FRONT ROYAL – The Warren County woman convicted of embezzling from a local veterans group then setting fire to its headquarters must wait another month to know her punishment.

Leslie Rose Deavers, 58, of Front Royal, remains held without bond at Rappahannock-Shenandoah-Warren Regional Jail. A jury found Deavers guilty on March 8 of felony arson of an occupied dwelling and misdemeanor embezzlement from the Veterans of Foreign Wars post in Front Royal. The jury recommended Deavers serve the maximum time for arson of five years in prison and six months for embezzlement. Jurors also recommended Deavers pay a $100,000 fine.

State law gives a judge discretion to impose punishment up to a jury’s recommendation but not exceed it.

Deavers appeared for her sentencing hearing Friday in Warren County Circuit Court with her attorneys Jason Ransom and Jonathan Sylvester.

A debate ensued over whether or not Judge Clifford L. Athey Jr. can convert the $100,000 fine to restitution, which ultimately would go to the veterans group. Athey said he did not think state code allows a judge to convert a fine to restitution if a jury did not and cannot recommend the latter.

Commonwealth’s Attorney Brian Madden and Ransom said they had agreed to the request to convert the fine to restitution. Athey reiterated his concern and said he did not want to do what the law would not allow.

Athey heard arguments from both sides and decided to take the evidence and arguments presented at the sentencing hearing and postpone sentencing until June 21. Athey asked the attorneys to find case law that might say he, as a judge, could convert a fine to restitution and present the information to him at the June 21 hearing.

In their arguments for punishment, Madden asked Athey to impose the sentence recommended by the jury. Deavers committed a crime of violence — arson — that could have hurt someone, including the firefighters who fought the July 11, 2015, blaze that destroyed the group’s headquarters, Madden argued.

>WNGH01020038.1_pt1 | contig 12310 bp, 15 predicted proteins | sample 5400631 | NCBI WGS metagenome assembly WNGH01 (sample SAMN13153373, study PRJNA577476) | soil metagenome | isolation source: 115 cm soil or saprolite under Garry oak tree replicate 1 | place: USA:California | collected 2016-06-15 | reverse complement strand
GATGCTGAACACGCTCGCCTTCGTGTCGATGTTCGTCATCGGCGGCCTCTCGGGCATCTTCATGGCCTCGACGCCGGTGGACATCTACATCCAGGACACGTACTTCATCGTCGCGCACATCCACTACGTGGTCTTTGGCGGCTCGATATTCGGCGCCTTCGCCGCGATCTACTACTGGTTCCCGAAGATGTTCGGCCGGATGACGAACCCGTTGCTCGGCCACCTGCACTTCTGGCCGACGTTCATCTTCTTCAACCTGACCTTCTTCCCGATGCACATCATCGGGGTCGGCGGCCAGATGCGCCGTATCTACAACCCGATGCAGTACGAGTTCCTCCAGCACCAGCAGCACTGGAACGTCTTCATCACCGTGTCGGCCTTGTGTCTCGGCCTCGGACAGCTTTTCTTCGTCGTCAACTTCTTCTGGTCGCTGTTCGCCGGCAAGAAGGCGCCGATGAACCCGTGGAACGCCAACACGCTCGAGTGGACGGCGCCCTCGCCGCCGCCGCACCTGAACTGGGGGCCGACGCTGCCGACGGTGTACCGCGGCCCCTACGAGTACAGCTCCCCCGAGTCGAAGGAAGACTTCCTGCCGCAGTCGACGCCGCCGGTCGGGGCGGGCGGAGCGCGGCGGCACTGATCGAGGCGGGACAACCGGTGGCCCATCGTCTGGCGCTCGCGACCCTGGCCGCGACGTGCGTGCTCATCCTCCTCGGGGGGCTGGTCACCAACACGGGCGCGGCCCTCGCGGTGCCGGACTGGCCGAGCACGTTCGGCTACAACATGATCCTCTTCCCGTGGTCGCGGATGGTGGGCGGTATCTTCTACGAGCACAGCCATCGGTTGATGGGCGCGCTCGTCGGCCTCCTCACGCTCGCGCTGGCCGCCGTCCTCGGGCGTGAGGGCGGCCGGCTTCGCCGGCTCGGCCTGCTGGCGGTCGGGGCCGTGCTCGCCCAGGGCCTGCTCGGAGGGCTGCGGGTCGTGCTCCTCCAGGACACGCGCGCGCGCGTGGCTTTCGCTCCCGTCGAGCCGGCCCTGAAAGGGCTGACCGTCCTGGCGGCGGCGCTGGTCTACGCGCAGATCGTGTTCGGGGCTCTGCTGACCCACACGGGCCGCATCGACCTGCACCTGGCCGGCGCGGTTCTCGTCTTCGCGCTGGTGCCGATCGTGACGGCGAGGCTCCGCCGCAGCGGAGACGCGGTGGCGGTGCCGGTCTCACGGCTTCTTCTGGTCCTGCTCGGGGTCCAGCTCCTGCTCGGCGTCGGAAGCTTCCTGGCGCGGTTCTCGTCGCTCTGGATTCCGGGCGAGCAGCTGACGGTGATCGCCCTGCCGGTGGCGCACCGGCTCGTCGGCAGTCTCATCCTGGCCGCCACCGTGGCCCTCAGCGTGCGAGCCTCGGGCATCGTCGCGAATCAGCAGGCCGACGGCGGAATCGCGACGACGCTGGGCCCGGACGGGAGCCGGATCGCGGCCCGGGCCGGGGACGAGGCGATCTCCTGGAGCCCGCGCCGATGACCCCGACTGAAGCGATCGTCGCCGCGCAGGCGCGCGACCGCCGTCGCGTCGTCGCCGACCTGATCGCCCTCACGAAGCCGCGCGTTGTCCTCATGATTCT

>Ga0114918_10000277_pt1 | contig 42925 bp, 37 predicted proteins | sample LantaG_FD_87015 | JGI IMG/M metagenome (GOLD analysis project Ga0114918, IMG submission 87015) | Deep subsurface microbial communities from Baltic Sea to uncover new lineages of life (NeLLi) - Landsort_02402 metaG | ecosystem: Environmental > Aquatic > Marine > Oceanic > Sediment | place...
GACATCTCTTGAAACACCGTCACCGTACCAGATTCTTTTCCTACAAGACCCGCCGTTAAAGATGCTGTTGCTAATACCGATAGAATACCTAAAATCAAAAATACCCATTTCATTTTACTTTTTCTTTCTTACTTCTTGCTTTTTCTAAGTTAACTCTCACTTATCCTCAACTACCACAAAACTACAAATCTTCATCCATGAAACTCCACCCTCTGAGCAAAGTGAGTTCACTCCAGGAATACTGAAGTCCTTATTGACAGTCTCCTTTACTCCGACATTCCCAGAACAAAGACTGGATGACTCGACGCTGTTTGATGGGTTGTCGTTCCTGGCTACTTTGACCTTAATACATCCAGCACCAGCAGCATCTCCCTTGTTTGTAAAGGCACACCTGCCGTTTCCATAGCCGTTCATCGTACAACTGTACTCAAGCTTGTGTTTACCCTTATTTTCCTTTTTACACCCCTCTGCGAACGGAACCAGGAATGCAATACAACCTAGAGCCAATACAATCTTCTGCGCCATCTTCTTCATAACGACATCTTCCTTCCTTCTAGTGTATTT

Ransom cited a pre-sentence report presented to the court that recommends Deavers serve probation with no time of incarceration. Deavers’ longtime boyfriend Ashby Spiker Jr. testified that she took care of their two young grandchildren who live with them. Deavers’ incarceration leaves the care of their grandchildren to him and other family members, Spiker said. The witness testified that Deavers’ time spent in jail since March has been tough on him and her. Spiker said he calls his girlfriend every day and often takes their grandchildren to see her. As for paying restitution or fines, Spiker told the court he could afford to make monthly payments of $1,000.

Ransom argued that Deavers should spend no time in jail as the pre-sentence report recommends. Rather, the court should suspend any jail or prison sentence and order Deavers to complete a period of probation during which time she would need to pay restitution in full, Ransom said. Failure to make regular payments would violate her probation and she could face serving some or all of the suspended time. Deavers would remain on probation until she paid the restitution.

Madden and Athey commented that fines help cover the expenses incurred by agencies involved in the investigation.

At the beginning of the sentencing hearing, Athey denied a defense motion to set aside the jury’s verdict. Athey noted that he read the motion and the reply brief filed by the prosecution.

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